JIT Compiler for CPython

Some Python core developers are floating the idea of a JIT compiler for Python.

By the way, the speaker has created a PR and used poetry to describe it.


For those who prefer to read rather than watch a video, this article explains how the Python JIT compiler works.

Out of curiosity, what are the pros and cons of the Julia JIT compiler versus the Python copy-and-patch JIT compiler?


A short, non technical, answer could be that Julia has been designed after LLVM went out :slight_smile:

From the article:

The initial benchmarks show something of a 2-9% performance improvement.

The basic issue is that it’s hard to efficiently compile Python code because the language semantics weren’t designed for this. There have been many attempts to JIT-compile Python, and some of them have been very sophisticated with impressive results (PyPy, Numba, Pythran, Pyston, …), but generally they have worked well only for a subset of the language. But Python is so widely used that even small speedups (or big speedups on a small subset) are worth the effort, and I wish them well.

It’s for the same reason that you can’t just slap a “Julia backend” underneath Python and expect to see any improvements — a compiler by itself isn’t enough, and Julia’s compiler (which is just ordinary LLVM) isn’t what makes Julia special. This is also a Julia FAQ.

See also many previous discussions — How hard would it be to implement Numpy.jl, i.e. Numpy in Julia?Python to Julia transpilerConvert Matlab Code to Julia 1.0 — as well as this blog post by @ChrisRackauckas.


It appears that Python will have low startup time using the ideas of this paper.

I just wonder why the Julia compiler doesn’t use this kind of JIT compiler.


Do you happen to have a few million dollars lying around to spend on changing JIT compilers?


The paper isn’t about Python at all, but WebAssembly and a C++ -based DSL, the latter being the subject of that plot. Different language semantics would almost certainly affect the startup time, and the comparison of their own compiler to LLVM over their own DSL raises an unanswered question of whether their DSL introduces difficulties to compilation and optimization by LLVM. Since LLVM still makes faster code than their copy-and-patch compiler in their selected languages and Python’s copy-and-patch compiler so far made a negligible change to performance, there’s not a lot of justification for Julia to follow suit.


What would be the advantage of using something like this in Julia given that optimized Julia is already comparable to C? Would it help for unoptimized code?

As I understand it, the claim is not that they generate faster code, but that they generate code faster — that is, the compilation time is reduced, not the runtime of the resulting code. In fact, their resulting runtime is slightly worse, but they claim orders of magnitude improvement in compile time.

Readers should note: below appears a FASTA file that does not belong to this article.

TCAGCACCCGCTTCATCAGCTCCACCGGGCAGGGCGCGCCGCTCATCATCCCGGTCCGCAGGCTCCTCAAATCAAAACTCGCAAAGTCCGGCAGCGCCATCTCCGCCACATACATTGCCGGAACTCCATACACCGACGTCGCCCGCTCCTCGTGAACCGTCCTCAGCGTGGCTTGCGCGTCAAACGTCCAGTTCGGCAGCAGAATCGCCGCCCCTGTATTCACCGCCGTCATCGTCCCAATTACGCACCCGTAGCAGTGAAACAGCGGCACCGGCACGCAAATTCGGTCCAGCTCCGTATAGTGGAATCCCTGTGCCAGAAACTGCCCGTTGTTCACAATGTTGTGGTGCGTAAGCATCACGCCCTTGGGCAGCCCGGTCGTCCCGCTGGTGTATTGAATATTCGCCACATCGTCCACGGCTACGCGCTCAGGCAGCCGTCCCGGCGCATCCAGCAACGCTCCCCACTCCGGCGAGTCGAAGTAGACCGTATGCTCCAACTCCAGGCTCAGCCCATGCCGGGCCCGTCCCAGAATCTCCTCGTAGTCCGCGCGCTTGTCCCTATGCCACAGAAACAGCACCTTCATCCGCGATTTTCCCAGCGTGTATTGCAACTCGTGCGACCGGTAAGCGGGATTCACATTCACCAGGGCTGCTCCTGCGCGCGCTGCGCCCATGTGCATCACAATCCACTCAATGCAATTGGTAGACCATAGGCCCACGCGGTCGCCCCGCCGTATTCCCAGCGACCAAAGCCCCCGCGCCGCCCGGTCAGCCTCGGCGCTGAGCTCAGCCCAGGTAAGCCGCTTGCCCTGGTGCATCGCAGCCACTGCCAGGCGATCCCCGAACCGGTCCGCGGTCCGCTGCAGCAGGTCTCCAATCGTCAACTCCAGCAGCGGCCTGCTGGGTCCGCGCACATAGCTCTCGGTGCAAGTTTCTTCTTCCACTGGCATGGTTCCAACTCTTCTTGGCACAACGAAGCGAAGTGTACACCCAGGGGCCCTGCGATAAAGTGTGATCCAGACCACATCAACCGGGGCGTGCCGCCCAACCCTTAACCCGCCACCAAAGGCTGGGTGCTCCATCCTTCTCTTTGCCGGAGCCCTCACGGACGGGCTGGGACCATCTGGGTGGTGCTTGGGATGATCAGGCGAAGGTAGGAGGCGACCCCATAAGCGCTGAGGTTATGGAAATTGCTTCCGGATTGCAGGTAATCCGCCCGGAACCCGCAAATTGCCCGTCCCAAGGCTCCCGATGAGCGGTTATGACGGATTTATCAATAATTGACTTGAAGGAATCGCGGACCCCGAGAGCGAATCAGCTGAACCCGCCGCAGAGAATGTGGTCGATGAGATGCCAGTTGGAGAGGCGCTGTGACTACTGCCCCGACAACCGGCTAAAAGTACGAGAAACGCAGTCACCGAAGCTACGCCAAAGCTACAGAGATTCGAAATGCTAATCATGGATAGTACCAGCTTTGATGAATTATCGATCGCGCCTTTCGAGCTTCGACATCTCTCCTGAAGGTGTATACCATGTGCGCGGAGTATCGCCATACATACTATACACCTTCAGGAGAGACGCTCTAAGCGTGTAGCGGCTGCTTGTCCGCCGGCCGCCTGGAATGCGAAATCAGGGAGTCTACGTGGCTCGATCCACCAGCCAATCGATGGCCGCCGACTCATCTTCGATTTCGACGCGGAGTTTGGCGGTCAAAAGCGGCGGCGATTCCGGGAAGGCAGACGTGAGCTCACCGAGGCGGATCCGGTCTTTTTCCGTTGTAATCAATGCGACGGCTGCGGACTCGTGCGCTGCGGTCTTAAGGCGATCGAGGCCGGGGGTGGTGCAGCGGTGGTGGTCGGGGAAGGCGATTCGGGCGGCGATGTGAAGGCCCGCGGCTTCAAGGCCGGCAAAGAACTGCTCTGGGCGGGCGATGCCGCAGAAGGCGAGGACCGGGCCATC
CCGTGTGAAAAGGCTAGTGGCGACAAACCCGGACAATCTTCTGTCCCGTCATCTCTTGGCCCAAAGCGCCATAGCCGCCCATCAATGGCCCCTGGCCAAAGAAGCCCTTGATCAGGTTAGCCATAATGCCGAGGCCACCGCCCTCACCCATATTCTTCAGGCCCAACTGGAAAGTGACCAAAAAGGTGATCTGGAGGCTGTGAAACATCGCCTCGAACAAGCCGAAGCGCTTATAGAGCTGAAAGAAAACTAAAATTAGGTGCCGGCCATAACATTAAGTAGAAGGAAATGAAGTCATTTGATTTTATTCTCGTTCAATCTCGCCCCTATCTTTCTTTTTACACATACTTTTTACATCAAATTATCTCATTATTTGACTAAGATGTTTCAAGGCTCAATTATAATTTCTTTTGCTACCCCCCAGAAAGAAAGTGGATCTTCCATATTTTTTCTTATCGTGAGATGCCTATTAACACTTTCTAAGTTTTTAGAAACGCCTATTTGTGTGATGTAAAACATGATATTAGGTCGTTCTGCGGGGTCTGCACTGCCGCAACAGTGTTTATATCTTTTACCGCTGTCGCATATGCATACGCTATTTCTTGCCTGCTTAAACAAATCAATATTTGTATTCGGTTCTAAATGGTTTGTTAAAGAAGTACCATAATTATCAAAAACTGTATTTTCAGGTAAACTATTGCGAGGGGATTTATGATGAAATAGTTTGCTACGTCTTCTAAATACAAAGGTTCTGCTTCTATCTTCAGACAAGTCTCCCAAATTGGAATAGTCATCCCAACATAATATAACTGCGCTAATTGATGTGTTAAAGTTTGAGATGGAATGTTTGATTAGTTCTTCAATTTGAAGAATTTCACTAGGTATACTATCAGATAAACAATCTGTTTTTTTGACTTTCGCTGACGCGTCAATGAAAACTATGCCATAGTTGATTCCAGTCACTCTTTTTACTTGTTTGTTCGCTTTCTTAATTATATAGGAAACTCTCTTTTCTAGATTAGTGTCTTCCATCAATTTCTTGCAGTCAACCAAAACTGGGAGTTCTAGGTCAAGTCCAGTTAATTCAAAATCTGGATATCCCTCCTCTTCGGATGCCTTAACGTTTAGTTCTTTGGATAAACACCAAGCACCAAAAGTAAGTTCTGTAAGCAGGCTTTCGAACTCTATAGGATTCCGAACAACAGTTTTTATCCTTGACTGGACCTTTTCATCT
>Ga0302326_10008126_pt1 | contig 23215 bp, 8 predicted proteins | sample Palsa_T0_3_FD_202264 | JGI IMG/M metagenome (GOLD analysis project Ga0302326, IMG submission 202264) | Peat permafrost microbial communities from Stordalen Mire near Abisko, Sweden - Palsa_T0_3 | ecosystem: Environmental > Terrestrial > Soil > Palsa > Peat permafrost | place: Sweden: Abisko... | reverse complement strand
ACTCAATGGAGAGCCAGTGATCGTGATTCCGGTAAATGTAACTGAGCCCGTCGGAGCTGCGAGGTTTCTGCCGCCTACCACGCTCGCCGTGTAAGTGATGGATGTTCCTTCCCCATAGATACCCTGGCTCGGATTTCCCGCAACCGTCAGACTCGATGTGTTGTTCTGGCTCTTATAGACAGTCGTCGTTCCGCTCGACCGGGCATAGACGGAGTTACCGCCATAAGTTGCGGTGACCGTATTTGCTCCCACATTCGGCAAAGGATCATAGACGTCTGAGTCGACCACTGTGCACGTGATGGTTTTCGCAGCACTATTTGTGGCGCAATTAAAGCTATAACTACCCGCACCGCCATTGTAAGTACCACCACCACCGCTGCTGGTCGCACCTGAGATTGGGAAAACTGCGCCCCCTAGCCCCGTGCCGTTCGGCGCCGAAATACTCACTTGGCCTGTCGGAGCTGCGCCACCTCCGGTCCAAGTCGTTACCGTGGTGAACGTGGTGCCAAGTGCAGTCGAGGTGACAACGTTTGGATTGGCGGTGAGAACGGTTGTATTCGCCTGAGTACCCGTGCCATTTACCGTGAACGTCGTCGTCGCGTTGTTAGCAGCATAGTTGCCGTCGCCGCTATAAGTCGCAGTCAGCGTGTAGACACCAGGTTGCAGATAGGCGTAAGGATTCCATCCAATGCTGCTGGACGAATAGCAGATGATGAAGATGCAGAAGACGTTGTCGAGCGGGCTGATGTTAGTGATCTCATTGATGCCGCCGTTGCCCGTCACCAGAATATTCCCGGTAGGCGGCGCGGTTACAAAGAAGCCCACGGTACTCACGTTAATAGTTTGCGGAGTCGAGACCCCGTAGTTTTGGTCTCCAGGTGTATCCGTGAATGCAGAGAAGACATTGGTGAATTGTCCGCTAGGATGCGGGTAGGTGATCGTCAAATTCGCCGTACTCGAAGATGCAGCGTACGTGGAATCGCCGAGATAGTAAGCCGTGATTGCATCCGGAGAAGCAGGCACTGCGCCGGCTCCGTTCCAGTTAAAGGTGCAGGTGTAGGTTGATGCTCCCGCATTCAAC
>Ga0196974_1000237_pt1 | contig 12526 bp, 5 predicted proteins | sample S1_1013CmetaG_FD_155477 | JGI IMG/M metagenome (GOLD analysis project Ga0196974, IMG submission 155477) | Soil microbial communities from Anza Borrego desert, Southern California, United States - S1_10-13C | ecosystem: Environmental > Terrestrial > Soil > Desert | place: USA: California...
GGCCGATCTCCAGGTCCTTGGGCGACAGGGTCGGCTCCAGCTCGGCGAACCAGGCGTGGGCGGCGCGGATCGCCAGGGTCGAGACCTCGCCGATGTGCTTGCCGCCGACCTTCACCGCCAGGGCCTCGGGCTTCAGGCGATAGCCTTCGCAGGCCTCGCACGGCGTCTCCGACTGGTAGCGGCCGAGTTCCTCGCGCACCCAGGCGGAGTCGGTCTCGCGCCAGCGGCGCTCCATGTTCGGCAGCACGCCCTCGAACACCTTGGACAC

They do this by caching mostly compiled code for thousands of small snippets corresponding to fragments of ASTs (abstract syntax trees) that are frequently re-used:

At a high level, copy-and-patch works by having a pre-built library of composable and parametrizable binary code snippets that we call binary stencils. At runtime, optimization and code generation become the simple task of looking up a data table to select the appropriate stencil, and instantiate it to the desired position by copying it and patching in the missing values. […] The stencil library contains many stencil variants for each bytecode or AST node type that are specialized for different operand types, value locations, and more.

It’s not exactly clear to me what the granularity of their stencils are — they cache about 100,000 of them, but only give a handful of examples, like:

Julia’s code generator also caches code for thousands of small snippets, at the granularity of function calls specialized for different argument types. e.g. a == b is a function call in Julia with many different compiled variants, and the cached code is often inlined at the call site. However, the form in which Julia caches the code (typed SSA-form ASTs?) is much higher level than what the copy-and-patch algorithm uses, I think.


Now there is a PEP and some discussions about this here: PEP 744 – JIT Compilation | peps.python.org

Welcome Wispy to Julia, the advantage would smaller compiled Julia programs, and, indirectly in some cases, faster Julia programs.

Note, Julia is already the fastest dynamic language, after static (classic) Fortran:


Until recently (i.e. with previous Julia version), Julia was compared to Java there at the Benchmark Game, but now to Fortran (and Chapel and C++), the current next fastest language(s).

We can fix that graph by working on the outlier(s), the top one (I think only one or two to beat Fortran); and the fixed startup-cost highlighed by the lowest outlier.

Julia isn’t really slower than C, Rust or C++. That’s an illusion. They compile ahead of time (e.g. with the slow LLVM), but the rules there only allow source code for Julia and thus Julia has the cost of compiling (JIT, and Julia’s JIT is slower than it needs to be) on the fly added to its runtime.

E.g. this one can be improved:


A recent report on the project: Adding a JIT compiler to CPython [LWN.net].

The linked blog-post is very interesting: Building a baseline JIT for Lua automatically |

I wish I had… It must be frustrating to see all these resources poured into python, which is not made for this kind of work, while julia clearly is.

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